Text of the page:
Is it possible to maintain a strong security posture while spending no more or even less on security equipment and services? It is possible. But it will take careful planning and working with…
Times are tough all around. States across the country have passed budgets for 2010 that are 5.4 percent less than a year earlier. Even with the cuts, deficits are expected to reach nearly $15 billion. Deficits of this size result in cuts in personnel, classes and extra-curricular activities, and the closing of some school properties.
The next round of budgeting will continue to be a major test for local school boards, as they plan to maintain children’s educational opportunities and standards with less money. Finding ways to do more became the motto starting in 2009 and may become even more vital this year.
Unfortunately, all too often board members look to cut anything not directly related to classroom instruction. While that is an understandable approach, it can overlook opportunities to spend money in ways that can lead to overall savings for a district.
Take my area of expertise—security–as an example. Conduct an internet news search and every day you will find schools across the nation reporting thefts of computers, audio-visual, lab and athletic equipment, musical instruments, and office equipment. These losses can easily run into five, sometimes six, figures. Replacing windows, doors, playground equipment, air conditioners, or other school property damaged in a single act of vandalism can cost thousands of dollars. And each of these losses reduces students’ educational experiences and opportunities.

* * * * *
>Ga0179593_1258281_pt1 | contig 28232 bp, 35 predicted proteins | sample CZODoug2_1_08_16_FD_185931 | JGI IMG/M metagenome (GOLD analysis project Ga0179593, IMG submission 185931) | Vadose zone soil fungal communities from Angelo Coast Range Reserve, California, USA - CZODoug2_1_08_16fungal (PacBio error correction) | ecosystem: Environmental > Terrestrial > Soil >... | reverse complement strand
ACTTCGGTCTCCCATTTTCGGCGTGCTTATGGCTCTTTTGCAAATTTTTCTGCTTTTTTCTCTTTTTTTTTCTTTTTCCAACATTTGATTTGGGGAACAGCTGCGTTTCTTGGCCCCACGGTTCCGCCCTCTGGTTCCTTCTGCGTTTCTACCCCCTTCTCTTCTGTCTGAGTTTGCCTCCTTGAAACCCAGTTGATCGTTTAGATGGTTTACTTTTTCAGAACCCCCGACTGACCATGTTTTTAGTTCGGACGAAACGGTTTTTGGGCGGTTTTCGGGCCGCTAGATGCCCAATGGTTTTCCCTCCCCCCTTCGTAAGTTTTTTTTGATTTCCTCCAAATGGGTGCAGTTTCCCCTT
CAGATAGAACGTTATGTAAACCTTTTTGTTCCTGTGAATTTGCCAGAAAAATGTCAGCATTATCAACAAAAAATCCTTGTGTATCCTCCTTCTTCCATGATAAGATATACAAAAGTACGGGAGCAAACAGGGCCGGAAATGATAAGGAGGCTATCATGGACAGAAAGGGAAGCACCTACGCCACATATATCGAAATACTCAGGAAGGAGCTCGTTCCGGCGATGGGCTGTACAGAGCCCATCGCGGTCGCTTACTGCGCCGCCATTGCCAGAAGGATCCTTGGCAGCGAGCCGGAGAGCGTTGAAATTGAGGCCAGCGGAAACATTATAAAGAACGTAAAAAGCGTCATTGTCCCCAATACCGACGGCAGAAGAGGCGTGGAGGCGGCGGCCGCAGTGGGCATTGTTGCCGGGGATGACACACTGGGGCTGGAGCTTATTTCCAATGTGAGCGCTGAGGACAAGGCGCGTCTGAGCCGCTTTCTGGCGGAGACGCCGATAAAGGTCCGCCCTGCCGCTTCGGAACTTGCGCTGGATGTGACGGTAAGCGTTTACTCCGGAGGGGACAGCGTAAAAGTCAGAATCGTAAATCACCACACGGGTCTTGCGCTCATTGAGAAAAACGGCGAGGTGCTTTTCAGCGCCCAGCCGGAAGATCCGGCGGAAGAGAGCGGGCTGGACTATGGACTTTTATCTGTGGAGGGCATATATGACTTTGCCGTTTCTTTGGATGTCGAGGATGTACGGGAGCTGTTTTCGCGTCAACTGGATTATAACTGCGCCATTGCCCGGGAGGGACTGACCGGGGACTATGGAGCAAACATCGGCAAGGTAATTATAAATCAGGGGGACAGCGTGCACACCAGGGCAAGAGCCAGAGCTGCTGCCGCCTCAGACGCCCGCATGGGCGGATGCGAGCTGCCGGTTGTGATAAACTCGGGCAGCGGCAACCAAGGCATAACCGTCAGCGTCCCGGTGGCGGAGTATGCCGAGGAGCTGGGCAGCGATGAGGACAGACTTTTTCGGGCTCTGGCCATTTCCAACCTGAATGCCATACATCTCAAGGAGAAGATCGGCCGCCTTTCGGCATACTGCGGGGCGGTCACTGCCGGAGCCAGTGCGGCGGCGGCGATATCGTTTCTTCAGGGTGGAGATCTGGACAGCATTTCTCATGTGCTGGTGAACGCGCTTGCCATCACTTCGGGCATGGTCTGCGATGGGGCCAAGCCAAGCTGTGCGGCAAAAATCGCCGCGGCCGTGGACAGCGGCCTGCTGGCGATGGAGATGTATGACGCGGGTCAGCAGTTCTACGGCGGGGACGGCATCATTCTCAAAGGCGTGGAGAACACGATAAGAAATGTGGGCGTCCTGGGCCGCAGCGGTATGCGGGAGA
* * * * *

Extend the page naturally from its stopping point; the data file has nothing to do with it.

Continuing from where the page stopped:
So is it possible to maintain a strong security posture while spending no more or even less on security equipment and services? It is possible. But it will take careful planning and working with a security integrator willing to become a true partner in helping to secure your district’s campuses.
As I’ve written here before, any security planning should begin with a risk assessment. This assessment should encompass the entire campus, starting from the outside and spreading into the classrooms, offices, libraries, labs, music rooms, athletic facilities, cafeterias, and auditoriums. Many experienced security integrators will provide a risk assessment for your district at no charge.
In my next blog, I’ll identify some ideas for doing more with less.
Patrick V. Fiel Sr. is public safety advisor for ADT Security Services and a former executive director of school security for Washington, D.C. Public School System. He also served 22 years in the Army Military Police Corps, where his responsibilities included day-to-day security operations at the West Point Military Academy. During his time with ADT, Fiel has conducted more than 100 television, radio, newspaper, and magazine interviews as a public and school safety expert.
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